My region is finally getting some rain, after going seven months without any meaningful precipitation. Very welcome, and also gives me an excuse to stay indoors and tackle some of those magazines that have piled up on my desk over the summer.
I picked up a Scientific American that came last August and thumbed my way to page 12, where alarm bells rang. The two-page article was titled, Pesticides are Killing Our Soils. And the sub-title declared, “They harm worms, beetles and thousands of other vital subterranean species.” It was written by Nathan Donley, director for the Center for Biological Diversity, and Tari Gunstone, research assistant at the center.
When the word “pesticides” is used in Scientific American, it usually means bad hype for those of us who grow crops. That was the first alarm. The second was the word “vital.” Millions of acres of desert soils around the world lack earthworms and other invertebrates, and also a productive and diverse microbiome. Yet they produce fabulous crops when provided water and nutrients. Hydroponic farmers grow crops in gravel or other soilless (and microbiomeless) mediums. Plants can also be grown by just misting the roots with a nutrient solution. A developing industry has sprouted near big cities that grows leafy greens indoors using artificial light and growing mediums. The industry has even gained “organic” status from government regulators (under protest from organic growers who use soil).
So the word “vital” is hype.
That said, I don’t mean to imply that worms, beetles, and thousands of other subterranean species, plus a diverse supply of beneficial fungi and bacteria, are not good for a healthy, productive soil. The emphasis here is on beneficial, because the soil is not a benign, everybody-gets-along place. It’s a battleground, where every species vies for resources and space. Some bacteria use antibiotics for defense and/or offense. Poisonous alkaloids are used by some fungi and plants for the same purpose.
The key to a healthy, productive soil is a good, continuous supply of organic matter so that a food chain can develop to keep the good guys happy and the predatory species in check. Keep a crop growing, cover or cash, at all times if the local climate permits. Plants leak carbohydrates from their roots, providing food for bacteria and transferring carbon from the atmosphere to the soil. This is the first link in the circular food chain that consumes the organic matter and releases nutrients back to the growing crop.
So, are pesticides killing this circular chain in a healthy soil? I decided to take a look at the author’s supporting data, a 20-plus page article published on line in May, 2021: Pesticides and Soil Invertebrates: A Hazard Assessment.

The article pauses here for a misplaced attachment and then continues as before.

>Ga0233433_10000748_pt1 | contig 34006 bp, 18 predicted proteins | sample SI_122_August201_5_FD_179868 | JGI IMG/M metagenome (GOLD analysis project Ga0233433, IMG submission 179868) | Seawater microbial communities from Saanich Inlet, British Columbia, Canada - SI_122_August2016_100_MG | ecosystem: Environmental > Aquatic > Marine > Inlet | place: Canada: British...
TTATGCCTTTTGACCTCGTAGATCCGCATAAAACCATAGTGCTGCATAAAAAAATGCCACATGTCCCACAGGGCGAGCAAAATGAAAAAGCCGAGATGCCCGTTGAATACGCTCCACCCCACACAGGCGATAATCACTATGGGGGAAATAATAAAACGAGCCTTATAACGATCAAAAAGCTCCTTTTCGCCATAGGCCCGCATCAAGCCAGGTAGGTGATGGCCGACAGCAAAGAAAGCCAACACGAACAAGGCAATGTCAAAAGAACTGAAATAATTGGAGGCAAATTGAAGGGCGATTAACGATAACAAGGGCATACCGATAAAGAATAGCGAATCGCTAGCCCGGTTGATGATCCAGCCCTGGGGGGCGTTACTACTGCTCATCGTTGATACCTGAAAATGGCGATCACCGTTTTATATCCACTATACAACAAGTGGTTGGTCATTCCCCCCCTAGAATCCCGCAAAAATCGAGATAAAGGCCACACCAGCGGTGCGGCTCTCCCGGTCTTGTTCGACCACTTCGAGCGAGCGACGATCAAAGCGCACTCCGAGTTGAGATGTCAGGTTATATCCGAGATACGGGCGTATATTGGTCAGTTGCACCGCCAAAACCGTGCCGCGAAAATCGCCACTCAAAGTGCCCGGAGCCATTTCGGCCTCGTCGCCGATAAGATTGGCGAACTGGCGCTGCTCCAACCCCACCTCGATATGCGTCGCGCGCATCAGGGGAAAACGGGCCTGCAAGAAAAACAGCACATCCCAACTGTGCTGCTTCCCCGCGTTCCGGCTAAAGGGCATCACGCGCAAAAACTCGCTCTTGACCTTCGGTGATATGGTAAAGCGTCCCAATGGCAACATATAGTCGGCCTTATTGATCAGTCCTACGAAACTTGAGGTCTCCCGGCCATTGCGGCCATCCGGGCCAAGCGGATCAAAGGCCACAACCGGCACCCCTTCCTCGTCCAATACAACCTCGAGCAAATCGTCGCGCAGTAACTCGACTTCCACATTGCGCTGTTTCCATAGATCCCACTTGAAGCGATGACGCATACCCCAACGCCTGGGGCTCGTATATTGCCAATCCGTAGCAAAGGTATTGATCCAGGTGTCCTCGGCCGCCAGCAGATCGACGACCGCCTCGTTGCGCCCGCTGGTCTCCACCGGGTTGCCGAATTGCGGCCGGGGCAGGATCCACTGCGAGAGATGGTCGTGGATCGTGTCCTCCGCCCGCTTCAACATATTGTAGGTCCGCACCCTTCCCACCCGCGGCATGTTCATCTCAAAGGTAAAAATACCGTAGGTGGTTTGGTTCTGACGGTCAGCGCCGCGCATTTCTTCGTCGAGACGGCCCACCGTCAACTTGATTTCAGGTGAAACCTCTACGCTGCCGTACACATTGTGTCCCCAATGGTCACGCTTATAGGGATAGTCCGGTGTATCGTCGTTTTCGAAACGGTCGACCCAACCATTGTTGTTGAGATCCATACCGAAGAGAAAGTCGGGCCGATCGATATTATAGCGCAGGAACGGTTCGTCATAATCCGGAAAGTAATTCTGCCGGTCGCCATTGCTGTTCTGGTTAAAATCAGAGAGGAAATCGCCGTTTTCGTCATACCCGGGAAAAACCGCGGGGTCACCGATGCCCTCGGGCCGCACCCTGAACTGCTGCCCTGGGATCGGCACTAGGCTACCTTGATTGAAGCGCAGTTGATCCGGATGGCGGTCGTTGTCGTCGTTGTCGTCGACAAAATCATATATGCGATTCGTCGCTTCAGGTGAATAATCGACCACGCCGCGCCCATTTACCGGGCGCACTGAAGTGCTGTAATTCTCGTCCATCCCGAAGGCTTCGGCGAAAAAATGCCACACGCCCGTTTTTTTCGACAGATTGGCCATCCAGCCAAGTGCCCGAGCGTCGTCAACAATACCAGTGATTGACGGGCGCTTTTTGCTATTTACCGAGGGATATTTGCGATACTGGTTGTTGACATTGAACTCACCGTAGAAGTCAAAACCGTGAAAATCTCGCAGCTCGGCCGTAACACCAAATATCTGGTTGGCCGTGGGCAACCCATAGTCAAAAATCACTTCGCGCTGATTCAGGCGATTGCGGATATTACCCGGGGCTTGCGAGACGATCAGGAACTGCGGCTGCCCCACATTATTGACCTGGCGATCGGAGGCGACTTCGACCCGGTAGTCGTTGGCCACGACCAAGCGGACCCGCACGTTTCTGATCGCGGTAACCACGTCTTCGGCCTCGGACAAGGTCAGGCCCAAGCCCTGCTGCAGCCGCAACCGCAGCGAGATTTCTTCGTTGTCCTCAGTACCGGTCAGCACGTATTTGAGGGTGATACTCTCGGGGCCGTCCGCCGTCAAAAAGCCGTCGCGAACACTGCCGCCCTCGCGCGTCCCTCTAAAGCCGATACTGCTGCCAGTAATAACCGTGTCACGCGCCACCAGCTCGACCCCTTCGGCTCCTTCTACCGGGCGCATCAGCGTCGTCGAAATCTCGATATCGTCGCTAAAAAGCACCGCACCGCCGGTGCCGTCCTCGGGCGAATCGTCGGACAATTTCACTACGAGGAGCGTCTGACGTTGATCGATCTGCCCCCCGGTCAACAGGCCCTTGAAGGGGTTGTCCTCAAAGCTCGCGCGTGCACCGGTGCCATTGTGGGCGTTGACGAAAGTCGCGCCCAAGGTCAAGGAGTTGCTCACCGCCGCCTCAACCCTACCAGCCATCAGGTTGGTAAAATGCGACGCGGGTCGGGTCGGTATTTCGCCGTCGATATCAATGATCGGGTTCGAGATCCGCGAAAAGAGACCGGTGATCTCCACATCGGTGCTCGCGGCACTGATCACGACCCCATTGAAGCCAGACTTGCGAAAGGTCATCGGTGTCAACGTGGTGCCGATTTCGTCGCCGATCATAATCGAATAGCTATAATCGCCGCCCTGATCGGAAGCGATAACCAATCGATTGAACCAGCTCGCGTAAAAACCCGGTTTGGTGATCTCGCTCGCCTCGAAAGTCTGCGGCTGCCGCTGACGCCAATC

First of all, the study was funded by the Friends of the Earth and the center that the authors work for. The researchers reviewed nearly 400 studies from around the world on effects of pesticides on non-target invertebrates. The studies encompassed 284 different active ingredients and 275 species. They did not study effects on fungi or bacteria. If a species exhibited a change in “mortality, abundance, biomass, behavior, reproduction, biochemical biomarkers, growth, richness and diversity,” or a “structural change,” it was tabulated as a pesticide exposure effect. They found that 70.5 percent of pesticide exposures resulted in a negative effect, 1.4 percent in a positive effect, and 28.1 percent in no effect.
The reviewers separated studies done in a laboratory from those done in fields. Field studies (the real world) resulted in less negative effects from a pesticide than a laboratory test on the same pesticide (52.6 percent vs. 81 percent). If an effect was temporary, say three out of 10 days or one out of six years, it was still counted as a negative effect (or positive if, rarely, that was the case).
They did not include data on fate of a pesticide, such as half-life in the soil, or data on how much of a pesticide intended for plants falls off-target onto the soil. To me this is a significant omission, since most pesticides these days are metabolized by soil organisms or dismantled by other decomposition routes within weeks or at most a year. Any effects on a particular population, even some lethality, will be temporary.
Earthworms were the most studied invertebrate in the laboratory, and beetles in the field. Beetles (including weevils) are often the target of insecticides. The authors didn’t disclose if effects were on beneficial or destructive beetles. As to earthworms, I expect any effects were temporary, however that is not discussed. Anyhow my observation is that any effect from a pesticide application in a field is less damaging than a tillage operation that kills some earthworms and exposes great numbers to birds.
In my opinion, this review by the center and paid for by the Friends of the Earth is more hype than substance.
Jack DeWitt is a farmer-agronomist with farming experience that spans the decades since the end of horse farming to the age of GPS and precision farming. He recounts all and predicts how we can have a future world with abundant food in his book “World Food Unlimited.” A version of this article was republished from Agri-Times Northwest with permission.